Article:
Bangladesh news January 8, 2014

BCB acts to calm Sri Lanka safety doubts

Mohammad Isam and Andrew Fidel Fernando

The Bangladesh Cricket Board could make several concessions, including changing venues, to ensure Sri Lanka's tour of the country goes ahead as scheduled later this month despite security concerns. Senior officials of the two boards are due to meet on the sidelines of the ICC executive board meeting in Dubai on January 9, and one of the proposals that could be made by Bangladesh is to stage all the matches in Dhaka.

Sources within the BCB suggest the board has spoken to security agencies in the country and the idea of a single-venue series - though the least favoured option - has been discussed at top levels. While it is possible to stage all the matches in Dhaka, the BCB is aware of the message that will send out and its acting CEO, Nizamuddin Chowdhury, has officially denied such a proposal exists.

The security situation in Bangladesh, the fallout of prolonged political instability, has been the subject of intense discussion in the cricket world with two multi-nation tournaments - the Asia Cup and the World Twenty20 - and the bilateral series with Sri Lanka scheduled to be staged in the country over the next three-odd months. While the Asia Cup has been cleared to be staged there in February-March, the World Twenty20 and the Sri Lanka series may yet see changes.

Though Sri Lanka Cricket has denied making any sort of requests based on safety issues, it will send a security team to Dhaka on January 13. There is also talk of dropping Sylhet as a venue as it would entail more traveling for the two sides for a single ODI in the northeastern town. But the BCB are eager to keep all three venues if possible, to give a brighter picture of the security situation across the country.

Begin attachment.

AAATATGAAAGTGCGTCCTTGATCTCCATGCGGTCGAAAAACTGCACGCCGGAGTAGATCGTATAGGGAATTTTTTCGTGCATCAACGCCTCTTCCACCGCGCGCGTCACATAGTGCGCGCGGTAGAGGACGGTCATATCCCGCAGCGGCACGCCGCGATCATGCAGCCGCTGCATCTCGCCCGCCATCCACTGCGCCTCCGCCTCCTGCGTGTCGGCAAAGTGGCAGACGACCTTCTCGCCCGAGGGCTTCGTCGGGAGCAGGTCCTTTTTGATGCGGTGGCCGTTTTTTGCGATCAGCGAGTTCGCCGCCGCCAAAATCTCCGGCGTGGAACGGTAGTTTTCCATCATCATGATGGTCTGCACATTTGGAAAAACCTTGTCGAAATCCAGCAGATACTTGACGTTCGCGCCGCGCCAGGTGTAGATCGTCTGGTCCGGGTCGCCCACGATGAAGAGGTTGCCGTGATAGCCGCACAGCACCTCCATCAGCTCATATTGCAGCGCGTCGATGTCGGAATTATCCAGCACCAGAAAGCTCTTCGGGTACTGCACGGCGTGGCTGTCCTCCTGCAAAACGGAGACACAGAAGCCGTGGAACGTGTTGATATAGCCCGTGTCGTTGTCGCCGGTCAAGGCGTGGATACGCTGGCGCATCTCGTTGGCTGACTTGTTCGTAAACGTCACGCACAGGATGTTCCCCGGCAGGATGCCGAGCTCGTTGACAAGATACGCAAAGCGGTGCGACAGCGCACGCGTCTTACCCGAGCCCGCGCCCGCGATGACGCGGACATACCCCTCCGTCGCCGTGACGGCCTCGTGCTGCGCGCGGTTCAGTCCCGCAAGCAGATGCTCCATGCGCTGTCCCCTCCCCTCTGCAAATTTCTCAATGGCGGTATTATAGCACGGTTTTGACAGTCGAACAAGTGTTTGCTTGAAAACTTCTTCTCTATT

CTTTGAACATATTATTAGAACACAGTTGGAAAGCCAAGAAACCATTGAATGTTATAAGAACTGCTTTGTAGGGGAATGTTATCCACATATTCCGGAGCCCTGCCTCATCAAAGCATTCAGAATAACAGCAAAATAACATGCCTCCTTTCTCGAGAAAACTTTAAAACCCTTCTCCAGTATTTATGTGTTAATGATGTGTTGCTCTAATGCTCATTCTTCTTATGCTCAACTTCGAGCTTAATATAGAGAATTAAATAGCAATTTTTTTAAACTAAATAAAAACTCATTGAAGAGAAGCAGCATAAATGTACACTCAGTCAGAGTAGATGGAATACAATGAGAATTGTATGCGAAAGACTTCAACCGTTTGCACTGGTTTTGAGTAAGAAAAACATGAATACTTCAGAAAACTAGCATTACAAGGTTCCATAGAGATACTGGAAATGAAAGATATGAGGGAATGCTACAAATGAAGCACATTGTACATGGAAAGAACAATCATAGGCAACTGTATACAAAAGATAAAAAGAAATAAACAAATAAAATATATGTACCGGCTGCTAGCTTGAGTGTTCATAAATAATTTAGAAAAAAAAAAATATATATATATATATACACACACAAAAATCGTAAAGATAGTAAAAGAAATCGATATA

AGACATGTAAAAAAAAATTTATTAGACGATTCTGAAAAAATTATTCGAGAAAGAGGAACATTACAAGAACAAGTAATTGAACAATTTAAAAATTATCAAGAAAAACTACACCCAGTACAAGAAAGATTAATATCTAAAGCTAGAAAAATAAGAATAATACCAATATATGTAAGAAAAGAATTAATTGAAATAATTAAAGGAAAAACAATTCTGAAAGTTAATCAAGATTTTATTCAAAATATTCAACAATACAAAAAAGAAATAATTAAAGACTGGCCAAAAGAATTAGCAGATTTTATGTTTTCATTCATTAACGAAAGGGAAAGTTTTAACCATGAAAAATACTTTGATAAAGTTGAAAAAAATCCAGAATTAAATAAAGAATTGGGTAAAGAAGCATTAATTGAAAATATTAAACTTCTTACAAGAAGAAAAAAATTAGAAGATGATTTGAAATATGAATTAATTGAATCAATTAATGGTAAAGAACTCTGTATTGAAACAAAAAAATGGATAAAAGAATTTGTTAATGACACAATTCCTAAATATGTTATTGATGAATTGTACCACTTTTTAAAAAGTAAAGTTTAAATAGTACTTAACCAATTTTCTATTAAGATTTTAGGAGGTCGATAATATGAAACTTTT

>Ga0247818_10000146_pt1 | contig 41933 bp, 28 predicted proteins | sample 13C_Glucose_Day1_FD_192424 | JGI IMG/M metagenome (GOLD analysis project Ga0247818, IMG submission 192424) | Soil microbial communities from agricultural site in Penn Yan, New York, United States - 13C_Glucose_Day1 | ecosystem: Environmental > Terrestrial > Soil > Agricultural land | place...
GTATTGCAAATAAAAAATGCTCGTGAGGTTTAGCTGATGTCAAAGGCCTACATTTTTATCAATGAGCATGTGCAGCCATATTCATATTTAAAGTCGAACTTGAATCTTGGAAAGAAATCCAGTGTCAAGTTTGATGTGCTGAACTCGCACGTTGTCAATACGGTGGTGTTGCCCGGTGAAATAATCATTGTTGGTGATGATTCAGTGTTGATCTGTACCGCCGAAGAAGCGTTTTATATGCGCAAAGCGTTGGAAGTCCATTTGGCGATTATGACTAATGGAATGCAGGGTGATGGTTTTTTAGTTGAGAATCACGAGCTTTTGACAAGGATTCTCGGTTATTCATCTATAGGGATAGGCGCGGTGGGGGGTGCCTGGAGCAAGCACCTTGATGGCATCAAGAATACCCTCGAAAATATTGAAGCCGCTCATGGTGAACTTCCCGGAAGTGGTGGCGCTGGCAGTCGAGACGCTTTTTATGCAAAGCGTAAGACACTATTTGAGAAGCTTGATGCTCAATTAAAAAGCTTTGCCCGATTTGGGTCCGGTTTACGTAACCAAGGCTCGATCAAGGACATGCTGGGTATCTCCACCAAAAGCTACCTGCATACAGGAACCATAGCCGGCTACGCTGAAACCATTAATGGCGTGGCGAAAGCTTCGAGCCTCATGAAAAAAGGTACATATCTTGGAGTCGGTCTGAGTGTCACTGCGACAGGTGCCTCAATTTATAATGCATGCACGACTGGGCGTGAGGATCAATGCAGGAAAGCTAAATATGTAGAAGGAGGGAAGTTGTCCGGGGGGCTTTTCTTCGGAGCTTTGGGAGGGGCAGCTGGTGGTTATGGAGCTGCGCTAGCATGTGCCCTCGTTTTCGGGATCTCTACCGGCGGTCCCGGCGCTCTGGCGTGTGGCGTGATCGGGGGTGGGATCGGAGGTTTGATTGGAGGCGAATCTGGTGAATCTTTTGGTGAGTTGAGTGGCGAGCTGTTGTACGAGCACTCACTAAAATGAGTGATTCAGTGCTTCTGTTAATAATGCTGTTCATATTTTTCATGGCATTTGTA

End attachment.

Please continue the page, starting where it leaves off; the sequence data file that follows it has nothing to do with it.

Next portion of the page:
They now has more time to convince the tourists. SLC had previously said it would make a decision on the tour during the ICC meeting in Dubai but has since said it will send a two-man committee to Bangladesh to assess the situation on the ground. Former SLC CEO Ajit Jayasekara - an Air Commodore with the Sri Lanka Air Force - and vice-president Mohan de Silva will leave for Bangladesh on Monday, incumbent CEO Ashley de Silva said.

"We haven't sent any requests to [the BCB], but we are sending our former CEO and vice-president to Bangladesh on Monday to assess the current situation," de Silva said. "Once that has been assessed we will make a decision about whether we need to change the itinerary.

"We have to make the final decision before January 15 because the team is supposed to go on January 24. I'm not sure if it will be discussed at the ICC meeting on the January 9, but basically that's where we stand right now."

SLC secretary Nishantha Ranatunga had earlier said Sri Lanka would seek to honour its commitment to the tour if possible, because Bangladesh had been among the teams eager to tour Sri Lanka during its own conflict. The board is unlikely to take security threats lightly however, given the Sri Lanka team were victims of a terrorist attack in Lahore, in 2009.

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